I’ve only been to Mount Baker, Washington in the fall, and that’s the way I like it.
The time of year of that first visit was coincidental — it was on my trip list and we wanted to get in before the highway closed for the winter — but I don’t know that any other season could be as good here near the Canadian border as the crisp autumn.
Our first visit, in early October 2020, was full of fog and mystery and howling winds. This visit was brisk, but sunny and clear. (And on a Saturday afternoon, an absolutely packed parking lot.)
Last time, we explored Artist Point, so we decided to take the Table Mountain trail this time and see how far we got. Athleticism isn’t among my notable qualities (hence the couch potato rating below) and I’d just done a (distanced, outdoor) client photo session the day before, so I wasn’t sure I’d make it very far, but agreed to try.
With an elevation over 5,000 feet, I knew I was also going to get short of breath faster than usual, so I decided to ditch my usual attempts to blend in and just rest whenever I needed to.
I ended up resting every twenty feet or so, which doesn’t sound quite as bad when you understand that the trail has an elevation gain of 725 feet over 1.4 miles. A couple of sections are pictured below, but when we got to the steeper parts I mostly concentrated on hiking and breathing.
In the past I would have been deeply ashamed of stopping every few minutes to rest, and of being the fat lady breathing heavily and looking like a wimp. But you know what? I’m over it. I have as much right to be on the trail as anyone else.
Unlike many of the east coast trails I’ve been on, the volcanic rock here does give excellent grip on the trail, which is nice for stability.
We made it over a half mile up the trail before sitting on some conveniently placed boulders for a while. Raymond took some photos of me hiking (more on that another day) and we cheered on some folks going past, then headed down before it got dark. The views from even partway up the trail were absolutely glorious.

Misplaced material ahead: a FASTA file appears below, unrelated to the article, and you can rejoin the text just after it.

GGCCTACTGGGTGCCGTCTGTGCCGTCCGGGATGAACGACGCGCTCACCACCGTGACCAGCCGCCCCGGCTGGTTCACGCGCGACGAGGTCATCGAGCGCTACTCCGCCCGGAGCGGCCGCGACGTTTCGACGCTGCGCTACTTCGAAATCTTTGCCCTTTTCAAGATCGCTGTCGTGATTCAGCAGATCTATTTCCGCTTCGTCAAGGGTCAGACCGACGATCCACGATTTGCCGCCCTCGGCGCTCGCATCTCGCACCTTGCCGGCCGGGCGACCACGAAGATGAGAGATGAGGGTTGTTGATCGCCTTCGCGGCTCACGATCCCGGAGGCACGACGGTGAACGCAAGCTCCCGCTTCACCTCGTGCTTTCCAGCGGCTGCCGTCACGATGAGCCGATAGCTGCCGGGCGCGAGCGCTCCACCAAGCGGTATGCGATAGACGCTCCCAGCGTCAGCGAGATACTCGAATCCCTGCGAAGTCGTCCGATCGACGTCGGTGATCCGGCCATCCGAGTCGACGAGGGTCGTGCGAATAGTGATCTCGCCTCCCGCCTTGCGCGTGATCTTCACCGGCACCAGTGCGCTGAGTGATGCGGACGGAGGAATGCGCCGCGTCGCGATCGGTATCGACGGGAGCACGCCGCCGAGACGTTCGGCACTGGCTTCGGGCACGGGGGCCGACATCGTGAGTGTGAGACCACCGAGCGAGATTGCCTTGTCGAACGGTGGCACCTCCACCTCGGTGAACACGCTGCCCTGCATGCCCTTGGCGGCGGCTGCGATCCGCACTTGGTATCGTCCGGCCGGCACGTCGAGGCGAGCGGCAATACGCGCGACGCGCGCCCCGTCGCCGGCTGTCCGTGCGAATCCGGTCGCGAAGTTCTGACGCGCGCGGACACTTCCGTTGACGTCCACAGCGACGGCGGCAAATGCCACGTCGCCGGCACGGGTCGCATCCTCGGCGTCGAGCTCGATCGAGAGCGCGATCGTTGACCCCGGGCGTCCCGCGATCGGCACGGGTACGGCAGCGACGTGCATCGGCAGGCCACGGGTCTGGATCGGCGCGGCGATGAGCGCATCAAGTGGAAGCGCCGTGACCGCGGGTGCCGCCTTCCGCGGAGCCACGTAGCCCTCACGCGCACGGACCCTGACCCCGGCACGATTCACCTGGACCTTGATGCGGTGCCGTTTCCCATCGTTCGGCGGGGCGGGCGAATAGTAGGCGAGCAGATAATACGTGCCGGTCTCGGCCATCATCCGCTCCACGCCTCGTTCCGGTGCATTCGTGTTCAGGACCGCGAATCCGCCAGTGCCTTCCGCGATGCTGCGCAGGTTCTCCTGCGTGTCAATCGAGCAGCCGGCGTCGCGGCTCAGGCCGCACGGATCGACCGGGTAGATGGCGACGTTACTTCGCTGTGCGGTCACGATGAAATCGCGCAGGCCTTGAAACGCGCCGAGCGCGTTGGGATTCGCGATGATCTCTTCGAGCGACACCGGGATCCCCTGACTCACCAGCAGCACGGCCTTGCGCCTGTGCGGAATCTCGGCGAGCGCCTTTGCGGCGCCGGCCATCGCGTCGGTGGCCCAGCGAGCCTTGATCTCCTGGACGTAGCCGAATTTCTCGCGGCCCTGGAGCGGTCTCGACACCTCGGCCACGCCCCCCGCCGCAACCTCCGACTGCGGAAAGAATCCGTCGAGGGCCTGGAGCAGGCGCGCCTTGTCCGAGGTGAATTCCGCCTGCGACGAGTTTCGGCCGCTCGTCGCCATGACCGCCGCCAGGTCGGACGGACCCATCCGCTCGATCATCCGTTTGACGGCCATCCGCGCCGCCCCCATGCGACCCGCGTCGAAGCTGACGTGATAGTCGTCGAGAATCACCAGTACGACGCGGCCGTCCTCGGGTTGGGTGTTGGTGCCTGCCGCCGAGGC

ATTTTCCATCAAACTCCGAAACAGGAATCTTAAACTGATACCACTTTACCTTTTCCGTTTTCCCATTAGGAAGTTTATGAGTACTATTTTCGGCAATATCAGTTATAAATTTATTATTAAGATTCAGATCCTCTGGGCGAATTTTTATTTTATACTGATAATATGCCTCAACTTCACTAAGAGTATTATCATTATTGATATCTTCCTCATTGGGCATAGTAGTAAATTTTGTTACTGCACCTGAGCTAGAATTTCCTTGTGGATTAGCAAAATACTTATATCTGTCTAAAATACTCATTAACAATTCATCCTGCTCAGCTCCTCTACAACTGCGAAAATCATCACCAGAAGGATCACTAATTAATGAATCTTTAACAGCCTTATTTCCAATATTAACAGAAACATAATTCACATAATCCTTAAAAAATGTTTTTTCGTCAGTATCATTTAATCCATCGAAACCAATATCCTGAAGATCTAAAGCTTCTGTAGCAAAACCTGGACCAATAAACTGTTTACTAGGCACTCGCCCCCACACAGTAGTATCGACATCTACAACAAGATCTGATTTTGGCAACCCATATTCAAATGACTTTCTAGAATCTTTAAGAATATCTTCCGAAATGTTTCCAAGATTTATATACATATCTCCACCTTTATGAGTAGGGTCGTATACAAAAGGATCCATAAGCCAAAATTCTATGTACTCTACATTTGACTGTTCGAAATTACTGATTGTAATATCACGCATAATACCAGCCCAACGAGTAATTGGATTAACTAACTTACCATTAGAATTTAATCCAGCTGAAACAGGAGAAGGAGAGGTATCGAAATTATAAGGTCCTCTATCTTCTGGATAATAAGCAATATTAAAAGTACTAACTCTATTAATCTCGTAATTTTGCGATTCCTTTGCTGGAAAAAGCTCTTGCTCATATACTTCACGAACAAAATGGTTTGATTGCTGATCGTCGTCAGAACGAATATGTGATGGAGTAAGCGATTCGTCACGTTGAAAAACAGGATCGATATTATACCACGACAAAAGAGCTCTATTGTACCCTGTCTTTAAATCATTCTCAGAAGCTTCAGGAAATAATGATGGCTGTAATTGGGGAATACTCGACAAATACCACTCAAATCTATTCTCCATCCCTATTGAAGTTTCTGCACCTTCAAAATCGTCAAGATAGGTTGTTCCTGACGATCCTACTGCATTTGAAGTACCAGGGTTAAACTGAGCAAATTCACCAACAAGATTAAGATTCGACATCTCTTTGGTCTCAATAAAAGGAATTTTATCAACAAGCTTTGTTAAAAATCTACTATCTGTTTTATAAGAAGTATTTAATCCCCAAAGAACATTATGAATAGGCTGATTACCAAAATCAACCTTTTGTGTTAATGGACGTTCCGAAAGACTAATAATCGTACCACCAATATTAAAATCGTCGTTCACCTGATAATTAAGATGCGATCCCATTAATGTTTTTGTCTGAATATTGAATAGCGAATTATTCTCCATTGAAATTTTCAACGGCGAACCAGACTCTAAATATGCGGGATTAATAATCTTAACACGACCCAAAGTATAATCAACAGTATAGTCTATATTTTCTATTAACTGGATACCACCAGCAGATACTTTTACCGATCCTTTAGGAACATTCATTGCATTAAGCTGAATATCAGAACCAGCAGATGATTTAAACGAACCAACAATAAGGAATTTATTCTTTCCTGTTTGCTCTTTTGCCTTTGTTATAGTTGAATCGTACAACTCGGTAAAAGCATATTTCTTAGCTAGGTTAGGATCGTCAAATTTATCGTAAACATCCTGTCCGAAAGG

(Apparently when you get higher up, the trail looks like this, which: heh, no. The whole section of trail we hiked was safely surrounded by solid ground, thankyouverymuch. Image below courtesy of Alamy.)
Once we reached the bottom third or so of the section of trail we’d hiked, Raymond wanted to take an alternate way down. It was steeper, so I was reluctant but willing to try it. He gave me a hand down in a few spots, but eventually we got to a boulder where the earth beneath had eroded, leaving a gap of a couple of feet between the stone and the trail.
I was worried about my camera (in my camera backpack of my back), afraid of losing my balance on landing and tumbling down the hill, and couldn’t figure out where to put my feet. I could feel myself freezing in panic.
I’m not generally afraid of heights, but I have nightmares sometimes about exactly this situation: being stuck on a trail where I feel like I’m going to fall and can’t move backward or forward.
In the past, I might have refused to try it and insisted on going back up and around the easier way.
This time, I chose to inch back up to where I felt stable, then spend a few minutes breathing. I then inched back toward the drop, handed down my backpack to Raymond, and sat my butt down on that trail and scooted forward over the boulder until my feet dangled over, reducing the jump to just a few inches.
And then I jumped down, safely, easily and calmly.
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